Coaster101: Weber Group is based in Sellersburg, Indiana. How does a Southern Indiana company get involved (and become a major player) in themed attraction design?

McIntyre: People have asked us that. Weber Group has been in business for 35 years. It was actually started by two brothers. Ed Hart purchased Kentucky Kingdom, and befriended one of the brothers who owned the company. That was Donnie Webber. They got to talking. Donnie and Tom were two brothers who had a design and build company. Ed said ‘hey look, Donnie, you really draw amazingly well. How would you like to come be my in-house design and build firm in the park?” Ed took Kentucky Kingdom from a very small, very family oriented local park, and more than doubled the size in just a couple of years. Brought it up to where it was a high performing park. Six Flags went in and bought that park.

That’s when Weber Group spun out, but because Six Flags had seen the successes that Weber Group had done with that small park, they said huh, we have need for you all to do this at all of our other parks. So Weber Group went on about a 5-6 year run of touching every Six Flags park, and that we parlayed into working at every Paramount Park. Weber has been very fortunate to have touched a good number of amusement parks across the country. It all started with Kentucky Kingdom.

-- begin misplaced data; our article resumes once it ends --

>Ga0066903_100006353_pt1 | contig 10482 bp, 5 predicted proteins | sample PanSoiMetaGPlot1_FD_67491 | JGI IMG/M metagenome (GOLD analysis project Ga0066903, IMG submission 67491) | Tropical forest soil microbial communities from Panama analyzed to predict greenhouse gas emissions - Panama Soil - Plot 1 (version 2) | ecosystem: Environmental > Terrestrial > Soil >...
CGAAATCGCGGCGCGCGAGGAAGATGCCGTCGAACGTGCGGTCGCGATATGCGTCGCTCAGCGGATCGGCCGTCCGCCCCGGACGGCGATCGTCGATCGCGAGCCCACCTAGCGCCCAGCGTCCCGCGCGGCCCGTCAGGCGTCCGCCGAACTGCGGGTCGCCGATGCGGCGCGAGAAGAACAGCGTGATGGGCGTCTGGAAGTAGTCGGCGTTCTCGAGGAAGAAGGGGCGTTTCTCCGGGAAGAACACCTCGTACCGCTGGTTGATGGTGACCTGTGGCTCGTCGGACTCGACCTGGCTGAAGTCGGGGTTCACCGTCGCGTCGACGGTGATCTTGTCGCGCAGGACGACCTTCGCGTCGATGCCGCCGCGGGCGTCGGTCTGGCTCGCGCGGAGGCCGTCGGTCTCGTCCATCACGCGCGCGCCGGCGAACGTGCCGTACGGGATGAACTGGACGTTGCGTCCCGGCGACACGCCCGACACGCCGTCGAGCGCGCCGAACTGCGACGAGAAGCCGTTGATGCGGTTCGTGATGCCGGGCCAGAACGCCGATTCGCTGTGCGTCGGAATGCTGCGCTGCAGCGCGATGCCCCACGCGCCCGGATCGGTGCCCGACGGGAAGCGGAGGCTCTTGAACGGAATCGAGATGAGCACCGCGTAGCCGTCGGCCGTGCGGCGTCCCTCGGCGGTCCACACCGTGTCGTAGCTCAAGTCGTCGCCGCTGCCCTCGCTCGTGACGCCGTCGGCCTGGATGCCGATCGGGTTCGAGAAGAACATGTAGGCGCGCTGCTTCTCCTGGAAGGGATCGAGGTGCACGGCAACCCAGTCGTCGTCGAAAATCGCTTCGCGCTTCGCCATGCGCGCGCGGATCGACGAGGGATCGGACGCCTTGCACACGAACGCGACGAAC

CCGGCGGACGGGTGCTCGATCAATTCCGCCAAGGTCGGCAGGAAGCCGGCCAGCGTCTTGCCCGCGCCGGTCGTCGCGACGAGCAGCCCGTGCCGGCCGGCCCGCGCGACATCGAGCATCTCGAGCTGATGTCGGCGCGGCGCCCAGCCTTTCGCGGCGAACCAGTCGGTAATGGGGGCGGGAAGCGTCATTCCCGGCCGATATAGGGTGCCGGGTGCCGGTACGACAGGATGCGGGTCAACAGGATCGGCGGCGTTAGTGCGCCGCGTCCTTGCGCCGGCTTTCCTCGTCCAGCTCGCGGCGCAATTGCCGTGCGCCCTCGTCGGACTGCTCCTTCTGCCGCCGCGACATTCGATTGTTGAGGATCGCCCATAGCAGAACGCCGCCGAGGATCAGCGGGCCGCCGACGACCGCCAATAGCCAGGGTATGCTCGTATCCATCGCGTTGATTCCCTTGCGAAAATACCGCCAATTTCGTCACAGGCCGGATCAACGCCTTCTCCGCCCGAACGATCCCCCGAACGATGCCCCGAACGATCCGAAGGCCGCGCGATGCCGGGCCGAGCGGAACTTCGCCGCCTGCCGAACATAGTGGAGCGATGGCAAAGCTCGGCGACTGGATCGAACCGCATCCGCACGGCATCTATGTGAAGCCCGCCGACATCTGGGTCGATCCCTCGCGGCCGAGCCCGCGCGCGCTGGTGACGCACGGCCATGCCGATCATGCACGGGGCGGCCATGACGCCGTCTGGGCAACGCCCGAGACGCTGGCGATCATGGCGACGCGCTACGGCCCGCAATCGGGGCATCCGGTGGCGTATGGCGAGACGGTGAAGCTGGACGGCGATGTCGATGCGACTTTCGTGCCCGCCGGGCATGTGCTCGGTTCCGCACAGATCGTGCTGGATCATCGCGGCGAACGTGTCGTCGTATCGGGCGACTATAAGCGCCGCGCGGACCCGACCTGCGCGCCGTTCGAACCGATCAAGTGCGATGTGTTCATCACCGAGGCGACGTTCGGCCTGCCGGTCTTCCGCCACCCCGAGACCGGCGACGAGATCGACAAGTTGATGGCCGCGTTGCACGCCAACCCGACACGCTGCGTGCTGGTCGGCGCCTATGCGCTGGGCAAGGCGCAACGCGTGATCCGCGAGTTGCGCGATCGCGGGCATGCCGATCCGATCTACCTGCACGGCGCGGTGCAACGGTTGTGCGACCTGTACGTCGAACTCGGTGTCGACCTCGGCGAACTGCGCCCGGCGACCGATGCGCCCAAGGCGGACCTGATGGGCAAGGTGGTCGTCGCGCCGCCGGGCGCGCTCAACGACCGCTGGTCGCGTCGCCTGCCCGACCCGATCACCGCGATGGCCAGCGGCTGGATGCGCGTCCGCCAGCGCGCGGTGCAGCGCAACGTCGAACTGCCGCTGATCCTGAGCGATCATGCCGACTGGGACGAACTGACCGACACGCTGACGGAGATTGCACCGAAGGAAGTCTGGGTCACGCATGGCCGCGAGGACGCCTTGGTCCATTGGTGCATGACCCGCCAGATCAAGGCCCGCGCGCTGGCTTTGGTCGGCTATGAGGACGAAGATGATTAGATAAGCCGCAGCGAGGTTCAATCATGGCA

Coaster101: Moving onto Copperhead Strike; How much of the theming for Copperhead Strike was done by the Weber Group?

McIntyre: Nearly all of it is ours. The park approached us and said ‘hey, we’re doing a coaster.’ We have this idea that there is a family that has a farm, and instead of making jams and jellies, they were secretly making moonshine. Go.

That was really it. They said ‘as a park, that’s what we thought of, we thought that might resonate with our public, and they asked us if we could take it from there.”

We got really excited and started to work. We decided the narrative needs to start all the way out at the entrance of the ride, all the way out at the main ID sign. All the way through the queue. We stretched that story out as far as we could with the budget we had. We used the props to set up a narrative that we hope pulls its way through the load of the ride, the pause moment in the launch barn, and then the wrap up at the end.

As far as the content goes, we wrote all the backstories, came up with all the characters, came up with interests for the characters, their personas, backstories, and then when it came to the physical manifestation of the characters, which happens in the launch barn video content, we wrote it, produced it, controlled it, produced all the audio, 100% of that was done in house here at Weber Group. We had a lot of fun with that one. It was kind of a rare set up which doesn’t happen a whole lot. One that our whole team put our arms around and said ‘you know what, we haven’t done a coaster in a year.’ We were ready to do another one.